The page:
PRISM/PCCM SEMINAR: Leveraging Nanomaterials and Nanotechnology to Make Concrete Greener and Tougher

Wed, Sep 29, 2021, 12:00 pm
Bowen Hall Auditorium 222
Princeton Center for Complex Materials (PCCM)
Princeton Institute for the Science & Tech of Materials (PRISM)

Registration is requiredYou can register using this form here(link is external).

Speaker:  Dr. Ange-Therese Akono, assistant professor in the Department of Civil and Environmental Engineering at Northwestern University
Abstract: According to a 2021 United Nations report, the Earth is warming at its fastest rate in 2,000 years and the global temperature will rise by 1.5℃ by 2030. This latest report is an urgent call to action to slow down climate change by drastically curbing man-made greenhouse gas emissions. An essential step in that direction is to reduce the carbon footprint of concrete. Although concrete is the most consumed material on Earth after water, it carries a significant carbon footprint, as the synthesis of one ton of cement—an essential component of concrete—releases one ton of carbon dioxide. As a result, the cement industry accounts for 8% of the world’s carbon dioxide emissions. Thus, designing greener and tougher cement is crucial to the promotion of sustainable development. In this talk, I will investigate the potential of nanomaterials and nanotechnology to reduce the carbon footprint of cement. Specifically, I will show recent work by my group that employs experimental nanomechanics and advanced nanocomposite synthesis to study the influence of nanomaterials on the chemistry, microstructure, and mechanical performance of cement. We found that carbon-based nanomaterials, such as graphene nanoplatelets or carbon nanotubes, reinforce cement directly at the molecular level by connecting hydrated cement grains. Thanks to their highly reactive surface area, nanomaterials accelerate cement hydration, leading to the refinement of the pore structure. In turn, nanomaterials alter the fundamental constitution of cement by promoting the growth of high-density calcium silicate hydrates. These fundamental changes resulted in a 30% increase in strength and toughness and a 37% decrease in porosity and water absorption in nanoreinforced cement. Thus, our work paves the way toward the enhanced performance of nanoreinforced concrete accompanied by a reduced carbon footprint that will promote sustainable development.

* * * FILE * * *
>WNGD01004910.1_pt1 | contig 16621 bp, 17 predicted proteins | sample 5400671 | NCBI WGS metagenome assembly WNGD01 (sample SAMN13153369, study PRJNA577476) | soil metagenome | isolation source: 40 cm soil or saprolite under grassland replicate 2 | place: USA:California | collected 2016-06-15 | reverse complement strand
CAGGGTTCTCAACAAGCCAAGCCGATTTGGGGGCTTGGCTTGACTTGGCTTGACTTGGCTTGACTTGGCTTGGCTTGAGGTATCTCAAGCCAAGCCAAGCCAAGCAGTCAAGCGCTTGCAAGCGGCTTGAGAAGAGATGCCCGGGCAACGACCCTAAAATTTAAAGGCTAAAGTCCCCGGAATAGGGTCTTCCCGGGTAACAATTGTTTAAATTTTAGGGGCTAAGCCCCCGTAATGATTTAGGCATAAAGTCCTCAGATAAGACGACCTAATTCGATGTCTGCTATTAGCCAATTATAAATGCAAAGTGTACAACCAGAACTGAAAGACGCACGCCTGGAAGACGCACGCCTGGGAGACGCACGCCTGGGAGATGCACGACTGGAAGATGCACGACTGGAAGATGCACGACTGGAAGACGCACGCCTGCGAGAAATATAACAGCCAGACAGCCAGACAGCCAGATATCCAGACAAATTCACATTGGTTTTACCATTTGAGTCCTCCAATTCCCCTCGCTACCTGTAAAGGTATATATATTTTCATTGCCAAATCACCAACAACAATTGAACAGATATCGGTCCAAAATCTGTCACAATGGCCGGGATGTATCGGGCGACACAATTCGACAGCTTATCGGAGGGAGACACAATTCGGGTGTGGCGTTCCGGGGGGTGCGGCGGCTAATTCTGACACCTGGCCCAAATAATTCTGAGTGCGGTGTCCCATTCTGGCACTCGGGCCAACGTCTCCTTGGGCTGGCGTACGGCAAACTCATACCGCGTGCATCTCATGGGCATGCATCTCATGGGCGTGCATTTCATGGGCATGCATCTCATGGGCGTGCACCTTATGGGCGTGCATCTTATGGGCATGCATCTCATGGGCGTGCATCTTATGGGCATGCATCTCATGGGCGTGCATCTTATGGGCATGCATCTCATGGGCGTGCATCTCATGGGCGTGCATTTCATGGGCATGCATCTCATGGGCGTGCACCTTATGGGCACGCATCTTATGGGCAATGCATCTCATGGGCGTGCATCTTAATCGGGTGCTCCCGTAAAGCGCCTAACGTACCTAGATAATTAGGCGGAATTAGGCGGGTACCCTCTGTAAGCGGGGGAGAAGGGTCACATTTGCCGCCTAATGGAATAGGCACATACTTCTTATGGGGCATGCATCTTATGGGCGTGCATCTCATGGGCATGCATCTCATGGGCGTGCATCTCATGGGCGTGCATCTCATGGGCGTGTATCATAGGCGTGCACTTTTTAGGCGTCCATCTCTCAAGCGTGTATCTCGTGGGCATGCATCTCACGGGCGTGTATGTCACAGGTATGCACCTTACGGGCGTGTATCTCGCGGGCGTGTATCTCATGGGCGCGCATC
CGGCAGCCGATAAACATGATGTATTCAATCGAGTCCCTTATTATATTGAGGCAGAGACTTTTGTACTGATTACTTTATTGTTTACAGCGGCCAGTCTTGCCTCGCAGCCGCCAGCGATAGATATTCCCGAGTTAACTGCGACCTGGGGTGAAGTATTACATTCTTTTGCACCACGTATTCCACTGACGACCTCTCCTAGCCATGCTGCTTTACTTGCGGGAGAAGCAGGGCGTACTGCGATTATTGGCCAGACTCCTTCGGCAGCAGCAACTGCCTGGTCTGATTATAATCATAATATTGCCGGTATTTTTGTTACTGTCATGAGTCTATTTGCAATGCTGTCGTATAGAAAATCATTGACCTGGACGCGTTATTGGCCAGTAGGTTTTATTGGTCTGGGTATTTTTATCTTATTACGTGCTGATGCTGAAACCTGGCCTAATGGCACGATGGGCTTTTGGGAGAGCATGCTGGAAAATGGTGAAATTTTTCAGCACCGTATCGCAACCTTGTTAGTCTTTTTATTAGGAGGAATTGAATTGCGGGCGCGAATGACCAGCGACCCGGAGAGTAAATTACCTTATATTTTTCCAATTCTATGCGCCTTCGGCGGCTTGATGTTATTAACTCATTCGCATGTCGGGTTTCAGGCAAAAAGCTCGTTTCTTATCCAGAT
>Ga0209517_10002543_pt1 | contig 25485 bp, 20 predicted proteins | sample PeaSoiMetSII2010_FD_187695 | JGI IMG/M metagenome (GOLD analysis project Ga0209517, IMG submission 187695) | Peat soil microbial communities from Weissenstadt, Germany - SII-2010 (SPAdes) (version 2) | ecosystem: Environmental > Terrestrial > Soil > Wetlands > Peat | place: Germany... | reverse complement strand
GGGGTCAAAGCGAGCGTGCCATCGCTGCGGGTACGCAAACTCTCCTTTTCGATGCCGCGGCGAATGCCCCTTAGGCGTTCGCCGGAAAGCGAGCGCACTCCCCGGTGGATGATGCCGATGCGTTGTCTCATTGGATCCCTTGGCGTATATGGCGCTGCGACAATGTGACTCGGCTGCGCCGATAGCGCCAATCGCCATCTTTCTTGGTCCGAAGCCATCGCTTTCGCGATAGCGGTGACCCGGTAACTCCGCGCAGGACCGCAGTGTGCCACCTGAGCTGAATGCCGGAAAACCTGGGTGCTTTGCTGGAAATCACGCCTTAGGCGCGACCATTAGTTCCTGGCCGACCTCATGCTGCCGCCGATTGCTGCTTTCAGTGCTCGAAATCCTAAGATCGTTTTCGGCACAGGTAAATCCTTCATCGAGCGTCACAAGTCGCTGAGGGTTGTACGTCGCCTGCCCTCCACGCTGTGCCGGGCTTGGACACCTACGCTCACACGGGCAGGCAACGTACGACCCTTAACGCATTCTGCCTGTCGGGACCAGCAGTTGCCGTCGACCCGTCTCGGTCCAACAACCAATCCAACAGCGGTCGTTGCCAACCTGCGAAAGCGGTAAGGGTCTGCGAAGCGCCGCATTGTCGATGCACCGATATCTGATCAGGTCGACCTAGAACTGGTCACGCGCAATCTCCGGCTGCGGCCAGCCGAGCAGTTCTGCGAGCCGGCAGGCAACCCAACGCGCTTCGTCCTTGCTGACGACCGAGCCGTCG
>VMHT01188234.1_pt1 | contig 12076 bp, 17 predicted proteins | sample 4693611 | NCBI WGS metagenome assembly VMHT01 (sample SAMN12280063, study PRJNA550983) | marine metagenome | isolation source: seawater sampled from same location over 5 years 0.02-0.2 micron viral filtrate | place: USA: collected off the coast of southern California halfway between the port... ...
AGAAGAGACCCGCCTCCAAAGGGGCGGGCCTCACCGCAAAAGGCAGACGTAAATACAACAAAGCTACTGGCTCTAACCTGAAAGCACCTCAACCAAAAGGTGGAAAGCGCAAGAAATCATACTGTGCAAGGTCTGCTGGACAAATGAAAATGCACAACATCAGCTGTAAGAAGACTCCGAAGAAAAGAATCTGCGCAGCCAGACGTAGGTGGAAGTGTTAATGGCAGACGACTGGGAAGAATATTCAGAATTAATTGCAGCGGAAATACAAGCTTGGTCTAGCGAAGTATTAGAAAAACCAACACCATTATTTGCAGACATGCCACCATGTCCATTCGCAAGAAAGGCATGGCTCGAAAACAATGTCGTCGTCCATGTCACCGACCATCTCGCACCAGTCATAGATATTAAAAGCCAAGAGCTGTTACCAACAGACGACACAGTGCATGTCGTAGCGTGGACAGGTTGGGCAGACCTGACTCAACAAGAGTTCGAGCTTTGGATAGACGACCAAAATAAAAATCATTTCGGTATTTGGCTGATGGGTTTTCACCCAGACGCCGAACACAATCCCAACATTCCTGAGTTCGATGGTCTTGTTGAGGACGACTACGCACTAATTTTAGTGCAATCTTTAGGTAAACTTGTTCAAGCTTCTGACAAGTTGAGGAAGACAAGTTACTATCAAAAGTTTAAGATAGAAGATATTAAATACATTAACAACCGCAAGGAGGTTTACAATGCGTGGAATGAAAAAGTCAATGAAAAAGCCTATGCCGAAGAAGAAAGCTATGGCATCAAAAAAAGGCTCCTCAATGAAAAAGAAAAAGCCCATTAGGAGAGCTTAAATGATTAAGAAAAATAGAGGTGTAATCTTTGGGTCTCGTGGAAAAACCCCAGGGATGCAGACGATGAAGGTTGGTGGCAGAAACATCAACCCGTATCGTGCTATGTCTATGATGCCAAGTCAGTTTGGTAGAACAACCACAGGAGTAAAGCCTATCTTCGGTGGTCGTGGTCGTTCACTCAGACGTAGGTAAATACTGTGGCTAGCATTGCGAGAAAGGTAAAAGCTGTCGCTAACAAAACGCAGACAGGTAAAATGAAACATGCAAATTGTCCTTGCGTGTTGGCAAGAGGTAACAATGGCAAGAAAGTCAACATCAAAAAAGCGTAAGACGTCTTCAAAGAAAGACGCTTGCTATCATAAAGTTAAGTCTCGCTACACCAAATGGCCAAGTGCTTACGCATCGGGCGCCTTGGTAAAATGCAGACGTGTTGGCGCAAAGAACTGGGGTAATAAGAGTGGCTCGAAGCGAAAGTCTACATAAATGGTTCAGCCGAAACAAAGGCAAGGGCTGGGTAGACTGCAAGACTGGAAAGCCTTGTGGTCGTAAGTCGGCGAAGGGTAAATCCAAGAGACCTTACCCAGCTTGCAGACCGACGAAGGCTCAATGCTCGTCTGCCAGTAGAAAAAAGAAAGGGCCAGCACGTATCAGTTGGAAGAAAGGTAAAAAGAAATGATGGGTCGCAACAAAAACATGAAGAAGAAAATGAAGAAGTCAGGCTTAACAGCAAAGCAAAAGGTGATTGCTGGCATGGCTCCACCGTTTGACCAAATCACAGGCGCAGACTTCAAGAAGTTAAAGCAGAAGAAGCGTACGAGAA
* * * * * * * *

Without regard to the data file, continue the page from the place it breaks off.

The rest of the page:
Bio: Dr. Akono is an assistant professor in the Department of Civil and Environmental Engineering at Northwestern University. She holds a PhD and an MSc from the Massachusetts Institute of Technology (US) and an MSc from the École Polytechnique (France). Dr. Akono’s honors include the ASCE Leonardo da Vinci Award (2021), the Royal Society Invited Symposium Participant (2020), and the ASCE New Faces of Civil Engineering Professionals Award (2016). Dr. Akono is the director of the Sustainability and Nanomechanics Laboratory, and her research group investigates fracture events in complex materials, focusing on geological materials, high-performance structural materials, and biomaterials.

All seminars are held on Wednesdays from 12:00 noon-1:00 p.m. in the Bowen Hall Auditorium Room 222. A light lunch is provided at 11:30 a.m. in the Bowen Hall Atrium immediately prior to the seminar.